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Fannie Guidelines

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David Braun

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Freshman Member
Joined
Dec 9, 2007
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Certified General Appraiser
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Tennessee
Question: Do Fannie Mae guidlines directly state that comparable sales "must" be verified for closing costs?

Is it implied somewhere?

I thought this was required, but I can not find anywhere that it is.

Help!
 

Mr Rex

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Jan 12, 2004
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Certified Residential Appraiser
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North Carolina
XI, 406.03: Adjustments to Comparable Sales (11/01/05)
Each comparable sale that is used in the sales comparison approach to value must be analyzed for differences and similarities between it and the property that is being appraised. The appraiser must base his or her analysis and any adjustments to the comparable sales on the market data for the particular neighborhood and for competing locations—not on predetermined or assumed dollar adjustments. If an appraiser’s adjustments to comparable sales (or the reconciliation of the comparable sales) are based on unsupported assumptions or personal opinion that cannot be supported by market data, poor quality appraisals that could have a discriminatory effect may result.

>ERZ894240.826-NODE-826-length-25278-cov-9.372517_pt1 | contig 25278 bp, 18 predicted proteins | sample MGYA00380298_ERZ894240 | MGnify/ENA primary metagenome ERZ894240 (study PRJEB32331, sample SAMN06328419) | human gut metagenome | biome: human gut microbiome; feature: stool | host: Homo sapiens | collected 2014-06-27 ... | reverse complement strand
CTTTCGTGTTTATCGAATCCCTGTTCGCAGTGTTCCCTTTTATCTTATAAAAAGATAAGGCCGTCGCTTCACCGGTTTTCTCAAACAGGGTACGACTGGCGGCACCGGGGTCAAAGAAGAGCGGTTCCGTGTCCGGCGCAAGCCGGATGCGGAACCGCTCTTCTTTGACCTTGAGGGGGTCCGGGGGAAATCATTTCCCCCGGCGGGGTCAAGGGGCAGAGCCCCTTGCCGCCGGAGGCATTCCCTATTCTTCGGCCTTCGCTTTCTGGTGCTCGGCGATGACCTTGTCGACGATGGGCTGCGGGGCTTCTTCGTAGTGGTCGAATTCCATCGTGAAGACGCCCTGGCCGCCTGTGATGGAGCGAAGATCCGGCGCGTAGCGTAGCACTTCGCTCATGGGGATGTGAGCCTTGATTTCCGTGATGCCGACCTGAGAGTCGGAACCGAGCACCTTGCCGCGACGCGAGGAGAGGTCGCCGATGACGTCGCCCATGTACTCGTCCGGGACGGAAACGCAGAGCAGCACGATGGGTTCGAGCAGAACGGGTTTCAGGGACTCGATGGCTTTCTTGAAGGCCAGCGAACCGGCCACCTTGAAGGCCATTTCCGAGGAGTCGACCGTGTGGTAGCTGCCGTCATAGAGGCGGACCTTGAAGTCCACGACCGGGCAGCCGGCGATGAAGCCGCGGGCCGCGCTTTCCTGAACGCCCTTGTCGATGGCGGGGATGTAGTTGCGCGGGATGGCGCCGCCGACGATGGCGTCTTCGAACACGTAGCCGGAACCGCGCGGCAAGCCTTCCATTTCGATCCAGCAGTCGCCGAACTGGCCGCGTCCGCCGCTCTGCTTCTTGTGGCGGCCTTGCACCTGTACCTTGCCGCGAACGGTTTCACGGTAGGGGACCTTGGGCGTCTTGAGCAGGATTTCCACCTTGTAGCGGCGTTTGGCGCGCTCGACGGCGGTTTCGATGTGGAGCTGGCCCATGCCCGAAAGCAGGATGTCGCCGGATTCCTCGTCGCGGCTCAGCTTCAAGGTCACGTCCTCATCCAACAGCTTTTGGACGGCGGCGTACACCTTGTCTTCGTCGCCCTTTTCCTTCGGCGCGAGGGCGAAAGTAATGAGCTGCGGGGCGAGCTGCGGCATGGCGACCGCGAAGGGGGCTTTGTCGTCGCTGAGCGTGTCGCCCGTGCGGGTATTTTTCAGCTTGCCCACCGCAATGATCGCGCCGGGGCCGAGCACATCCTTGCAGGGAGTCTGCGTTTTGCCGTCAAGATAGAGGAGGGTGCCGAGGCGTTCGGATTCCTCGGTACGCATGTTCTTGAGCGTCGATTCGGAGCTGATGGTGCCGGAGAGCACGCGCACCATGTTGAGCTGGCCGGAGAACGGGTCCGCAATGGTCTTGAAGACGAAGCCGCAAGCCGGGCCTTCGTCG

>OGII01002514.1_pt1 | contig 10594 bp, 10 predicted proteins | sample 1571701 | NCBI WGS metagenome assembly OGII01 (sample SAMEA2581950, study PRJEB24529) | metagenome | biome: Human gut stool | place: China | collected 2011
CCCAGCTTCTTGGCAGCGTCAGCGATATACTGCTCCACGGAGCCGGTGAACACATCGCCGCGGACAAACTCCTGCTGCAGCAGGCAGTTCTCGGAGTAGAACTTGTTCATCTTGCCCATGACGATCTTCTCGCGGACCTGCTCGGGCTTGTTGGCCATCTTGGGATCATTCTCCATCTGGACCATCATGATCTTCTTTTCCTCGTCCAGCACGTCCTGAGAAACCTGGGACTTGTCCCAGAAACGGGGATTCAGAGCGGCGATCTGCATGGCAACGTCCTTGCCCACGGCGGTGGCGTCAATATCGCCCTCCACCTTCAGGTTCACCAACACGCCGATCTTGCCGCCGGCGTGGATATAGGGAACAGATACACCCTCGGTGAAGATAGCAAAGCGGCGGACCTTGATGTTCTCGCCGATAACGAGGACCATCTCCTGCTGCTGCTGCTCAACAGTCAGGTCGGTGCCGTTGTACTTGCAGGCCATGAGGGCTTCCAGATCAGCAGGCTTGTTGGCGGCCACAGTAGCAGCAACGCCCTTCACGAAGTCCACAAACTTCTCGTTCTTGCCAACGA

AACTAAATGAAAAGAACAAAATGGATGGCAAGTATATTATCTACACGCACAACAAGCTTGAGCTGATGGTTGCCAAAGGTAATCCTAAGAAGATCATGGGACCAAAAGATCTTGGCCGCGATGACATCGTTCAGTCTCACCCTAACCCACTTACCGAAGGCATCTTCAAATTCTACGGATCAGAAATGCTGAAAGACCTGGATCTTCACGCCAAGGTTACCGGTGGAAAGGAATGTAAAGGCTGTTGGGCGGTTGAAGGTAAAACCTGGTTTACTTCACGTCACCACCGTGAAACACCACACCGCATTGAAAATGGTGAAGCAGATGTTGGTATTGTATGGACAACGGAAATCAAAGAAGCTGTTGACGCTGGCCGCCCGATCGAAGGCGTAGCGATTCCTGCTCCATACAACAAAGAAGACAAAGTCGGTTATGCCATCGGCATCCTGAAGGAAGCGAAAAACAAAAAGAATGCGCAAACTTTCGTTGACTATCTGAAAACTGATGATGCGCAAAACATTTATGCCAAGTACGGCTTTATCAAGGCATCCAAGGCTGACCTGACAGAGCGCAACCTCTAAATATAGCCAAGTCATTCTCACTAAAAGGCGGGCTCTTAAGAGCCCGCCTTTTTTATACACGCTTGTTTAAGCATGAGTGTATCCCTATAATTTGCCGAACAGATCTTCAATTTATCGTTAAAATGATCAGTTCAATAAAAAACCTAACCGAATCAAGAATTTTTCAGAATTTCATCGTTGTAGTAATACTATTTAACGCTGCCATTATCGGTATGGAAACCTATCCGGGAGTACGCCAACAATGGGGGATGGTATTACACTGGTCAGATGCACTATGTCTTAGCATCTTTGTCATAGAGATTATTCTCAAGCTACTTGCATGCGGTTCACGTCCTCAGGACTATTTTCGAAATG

Comparable sales must be adjusted to the subject property—except for sales and financing concessions, which are adjusted to the market at the time of sale. The appraiser must make appropriate adjustments for location, terms and conditions of sale, date of sale, and the physical characteristics of the properties. “Time” adjustments must be representative of the market and should be supported by the comparable sales whenever possible. The adjustments must reflect the time that elapsed between the contract date (or the date of the “meeting of the minds”) for the comparable sale and the effective date of the appraisal for the subject property.
 

Don Clark

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Jan 17, 2002
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Certified Residential Appraiser
State
Virginia
XI, 406.03: Adjustments to Comparable Sales (11/01/05)
Each comparable sale that is used in the sales comparison approach to value must be analyzed for differences and similarities between it and the property that is being appraised. The appraiser must base his or her analysis and any adjustments to the comparable sales on the market data for the particular neighborhood and for competing locations—not on predetermined or assumed dollar adjustments. If an appraiser’s adjustments to comparable sales (or the reconciliation of the comparable sales) are based on unsupported assumptions or personal opinion that cannot be supported by market data, poor quality appraisals that could have a discriminatory effect may result.